A beluga whale was one of the first marine mammals displayed to the public. Held at the Boston Aquarial and Zoological Gardens under the care of the famed seal trainer James Cutting, the whale was to be trained but Cutting decided that performing animals was not what he wanted at the gardens. He was publically congratulated as a result by eminent scientist Louis Agassiz for "his understanding that the performances formerly carried on in it, from which nothing could be learned, was at last to be stopped".
Believe it or not, this took place in 1861, 150 years ago! That controversy existed over the welfare of marine mammals so long ago is surprising, especially when in the present day we find the debate about the value and methods of displaying captive marine mammals as alive as ever. Of course, many things have changed since the 1860s. Dolphinariums, oceanariums and marine parks have been invented, training methods have been developed and blockbuster movies like "Flipper", "Free Willy" and "The Cove" have been pivotal in the public perception of these animals. The public interest in captive cetaceans has risen and fallen like the sea tides from which they originate, but the issues being debated have been the same: the source of the animals, their welfare in captivity and the value of the educational message provided by their captivity.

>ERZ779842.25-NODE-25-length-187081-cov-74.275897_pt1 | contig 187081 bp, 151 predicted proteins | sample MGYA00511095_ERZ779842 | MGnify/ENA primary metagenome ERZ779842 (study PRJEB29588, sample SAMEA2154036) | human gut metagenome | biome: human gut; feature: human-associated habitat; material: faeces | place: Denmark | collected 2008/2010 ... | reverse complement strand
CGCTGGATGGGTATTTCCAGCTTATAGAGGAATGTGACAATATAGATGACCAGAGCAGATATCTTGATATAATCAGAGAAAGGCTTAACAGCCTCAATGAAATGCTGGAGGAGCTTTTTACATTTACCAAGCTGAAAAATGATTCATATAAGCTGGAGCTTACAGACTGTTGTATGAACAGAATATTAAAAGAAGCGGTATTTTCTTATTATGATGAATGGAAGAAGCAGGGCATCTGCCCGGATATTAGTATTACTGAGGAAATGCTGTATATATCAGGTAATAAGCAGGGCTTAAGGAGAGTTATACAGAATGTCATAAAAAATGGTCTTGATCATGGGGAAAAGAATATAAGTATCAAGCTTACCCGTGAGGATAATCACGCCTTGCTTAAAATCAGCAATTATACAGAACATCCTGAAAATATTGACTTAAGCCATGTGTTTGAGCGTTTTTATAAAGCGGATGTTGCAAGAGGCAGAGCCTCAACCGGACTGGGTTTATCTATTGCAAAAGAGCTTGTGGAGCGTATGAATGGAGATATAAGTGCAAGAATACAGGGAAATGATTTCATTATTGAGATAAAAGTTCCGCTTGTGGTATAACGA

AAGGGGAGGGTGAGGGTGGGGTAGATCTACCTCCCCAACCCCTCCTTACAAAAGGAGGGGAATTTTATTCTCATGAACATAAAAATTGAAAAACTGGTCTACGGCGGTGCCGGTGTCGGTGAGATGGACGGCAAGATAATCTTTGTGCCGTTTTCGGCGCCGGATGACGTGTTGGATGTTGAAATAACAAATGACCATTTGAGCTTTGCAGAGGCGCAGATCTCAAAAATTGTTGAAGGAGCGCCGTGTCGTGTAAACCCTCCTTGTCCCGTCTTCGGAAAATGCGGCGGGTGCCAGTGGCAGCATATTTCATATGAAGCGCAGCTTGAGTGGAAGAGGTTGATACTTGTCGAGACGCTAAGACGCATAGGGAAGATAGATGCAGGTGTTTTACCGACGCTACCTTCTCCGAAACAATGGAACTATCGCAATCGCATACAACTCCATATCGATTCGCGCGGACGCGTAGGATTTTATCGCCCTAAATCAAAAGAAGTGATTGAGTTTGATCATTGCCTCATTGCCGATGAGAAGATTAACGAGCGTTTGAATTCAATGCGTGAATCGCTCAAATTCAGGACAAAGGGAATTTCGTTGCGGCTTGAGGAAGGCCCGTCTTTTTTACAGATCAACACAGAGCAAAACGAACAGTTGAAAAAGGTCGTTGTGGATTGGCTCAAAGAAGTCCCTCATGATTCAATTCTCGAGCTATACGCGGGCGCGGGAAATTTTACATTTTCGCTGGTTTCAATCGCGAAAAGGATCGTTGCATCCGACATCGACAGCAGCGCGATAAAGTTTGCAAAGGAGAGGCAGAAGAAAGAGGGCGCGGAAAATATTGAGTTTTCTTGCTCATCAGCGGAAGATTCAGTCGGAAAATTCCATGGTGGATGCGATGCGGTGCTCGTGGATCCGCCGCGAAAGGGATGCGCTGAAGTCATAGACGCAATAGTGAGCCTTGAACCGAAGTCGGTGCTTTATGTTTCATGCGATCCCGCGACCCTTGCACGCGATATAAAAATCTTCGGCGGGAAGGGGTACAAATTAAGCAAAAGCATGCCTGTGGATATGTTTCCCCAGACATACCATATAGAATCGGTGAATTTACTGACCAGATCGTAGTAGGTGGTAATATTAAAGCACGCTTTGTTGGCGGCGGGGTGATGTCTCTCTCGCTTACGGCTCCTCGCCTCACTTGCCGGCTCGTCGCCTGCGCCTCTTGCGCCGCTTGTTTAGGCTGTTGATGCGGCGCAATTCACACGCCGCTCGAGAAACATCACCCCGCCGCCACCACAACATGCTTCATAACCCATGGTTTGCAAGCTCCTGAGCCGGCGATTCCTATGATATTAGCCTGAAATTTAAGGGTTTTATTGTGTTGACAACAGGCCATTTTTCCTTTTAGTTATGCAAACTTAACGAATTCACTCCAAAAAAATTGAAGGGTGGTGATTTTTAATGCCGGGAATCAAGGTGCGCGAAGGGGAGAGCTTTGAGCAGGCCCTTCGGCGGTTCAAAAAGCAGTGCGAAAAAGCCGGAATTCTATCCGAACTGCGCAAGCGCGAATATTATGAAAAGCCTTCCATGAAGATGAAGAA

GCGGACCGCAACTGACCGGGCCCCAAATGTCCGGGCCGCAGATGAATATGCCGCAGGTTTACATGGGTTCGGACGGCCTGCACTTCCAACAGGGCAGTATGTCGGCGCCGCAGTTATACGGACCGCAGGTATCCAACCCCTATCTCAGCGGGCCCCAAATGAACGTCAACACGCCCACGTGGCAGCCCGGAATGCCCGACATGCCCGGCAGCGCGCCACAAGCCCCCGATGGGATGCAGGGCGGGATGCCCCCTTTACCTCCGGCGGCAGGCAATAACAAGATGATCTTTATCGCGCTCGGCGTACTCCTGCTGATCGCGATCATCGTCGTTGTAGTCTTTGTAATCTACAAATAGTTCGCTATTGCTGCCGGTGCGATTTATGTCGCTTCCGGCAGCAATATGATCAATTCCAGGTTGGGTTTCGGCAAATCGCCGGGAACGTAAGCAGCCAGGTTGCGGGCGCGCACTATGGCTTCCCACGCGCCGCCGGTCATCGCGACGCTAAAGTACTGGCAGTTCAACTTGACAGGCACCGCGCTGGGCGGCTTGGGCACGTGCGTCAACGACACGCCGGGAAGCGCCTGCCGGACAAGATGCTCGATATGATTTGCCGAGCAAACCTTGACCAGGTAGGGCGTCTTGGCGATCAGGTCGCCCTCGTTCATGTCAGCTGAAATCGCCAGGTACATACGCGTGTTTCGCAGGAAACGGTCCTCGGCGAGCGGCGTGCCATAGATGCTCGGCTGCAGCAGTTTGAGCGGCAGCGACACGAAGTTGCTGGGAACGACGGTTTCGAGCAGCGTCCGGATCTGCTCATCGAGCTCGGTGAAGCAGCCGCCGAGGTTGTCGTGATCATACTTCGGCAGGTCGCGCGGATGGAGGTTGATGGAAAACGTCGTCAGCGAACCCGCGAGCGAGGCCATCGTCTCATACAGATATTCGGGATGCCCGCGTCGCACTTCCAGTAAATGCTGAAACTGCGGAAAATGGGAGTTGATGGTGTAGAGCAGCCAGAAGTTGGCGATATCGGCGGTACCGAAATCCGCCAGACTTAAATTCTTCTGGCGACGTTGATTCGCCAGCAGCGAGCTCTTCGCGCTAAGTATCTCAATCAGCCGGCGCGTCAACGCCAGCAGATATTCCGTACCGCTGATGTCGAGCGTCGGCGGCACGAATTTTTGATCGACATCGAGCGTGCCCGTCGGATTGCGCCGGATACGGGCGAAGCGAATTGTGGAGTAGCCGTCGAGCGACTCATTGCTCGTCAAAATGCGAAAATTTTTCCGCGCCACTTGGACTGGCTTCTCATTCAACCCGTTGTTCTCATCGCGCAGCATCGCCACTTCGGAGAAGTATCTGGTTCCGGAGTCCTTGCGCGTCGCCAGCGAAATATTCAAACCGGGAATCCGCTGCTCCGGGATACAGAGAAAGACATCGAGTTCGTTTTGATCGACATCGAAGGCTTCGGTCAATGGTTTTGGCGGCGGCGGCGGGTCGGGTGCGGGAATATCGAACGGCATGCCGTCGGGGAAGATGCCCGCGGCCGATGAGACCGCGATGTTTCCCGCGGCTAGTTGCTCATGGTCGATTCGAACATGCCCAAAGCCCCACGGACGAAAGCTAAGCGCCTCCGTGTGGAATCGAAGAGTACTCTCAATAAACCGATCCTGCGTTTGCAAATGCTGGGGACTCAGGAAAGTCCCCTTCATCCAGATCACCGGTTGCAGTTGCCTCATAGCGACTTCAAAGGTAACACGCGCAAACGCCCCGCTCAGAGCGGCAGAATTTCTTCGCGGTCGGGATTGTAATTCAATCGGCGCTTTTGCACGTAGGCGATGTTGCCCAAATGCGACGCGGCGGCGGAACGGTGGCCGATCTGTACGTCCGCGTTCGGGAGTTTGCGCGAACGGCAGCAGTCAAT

Displaying captive cetaceans is BIG business, but to do it you have to have the animals. Since the 1963 film "Flipper" dramatically increased the popularity of dolphinariums, the demand for marine mammals by parks has been incessant. As the capture of wild cetaceans increased, governments and institutions imposed regulations to protect wild populations, forcing marine parks to look far and wide for additions and replacements.
The first tightening of regulations came from the US in 1972 to control the numbers of dolphins being caught off the coast of Florida. Canada banned the capture of orcas in 1975 and went on to ban the capture of beluga whales in 1992. Live orca captures since 1977 number over 50, mainly from Iceland, but the Icelandic government has denied permits to capture them since 1990. Other countries that have also banned the live capture of cetaceans include Australia, The Philippines, China, Taiwan, Singapore and Thailand.
Captive breeding programmes have helped to reduce the numbers taken from the wild but despite some success they have been insufficient to sustain the current captive population and wild captures still continue. Live exports of dolphins are increasing from the South Pacific, the Caribbean and Cuba. Russia has become the world’s largest supplier of belugas since the Canadian ban, with wild whales being caught every summer and then held in small marine pens in Vladivostok until buyers can be found.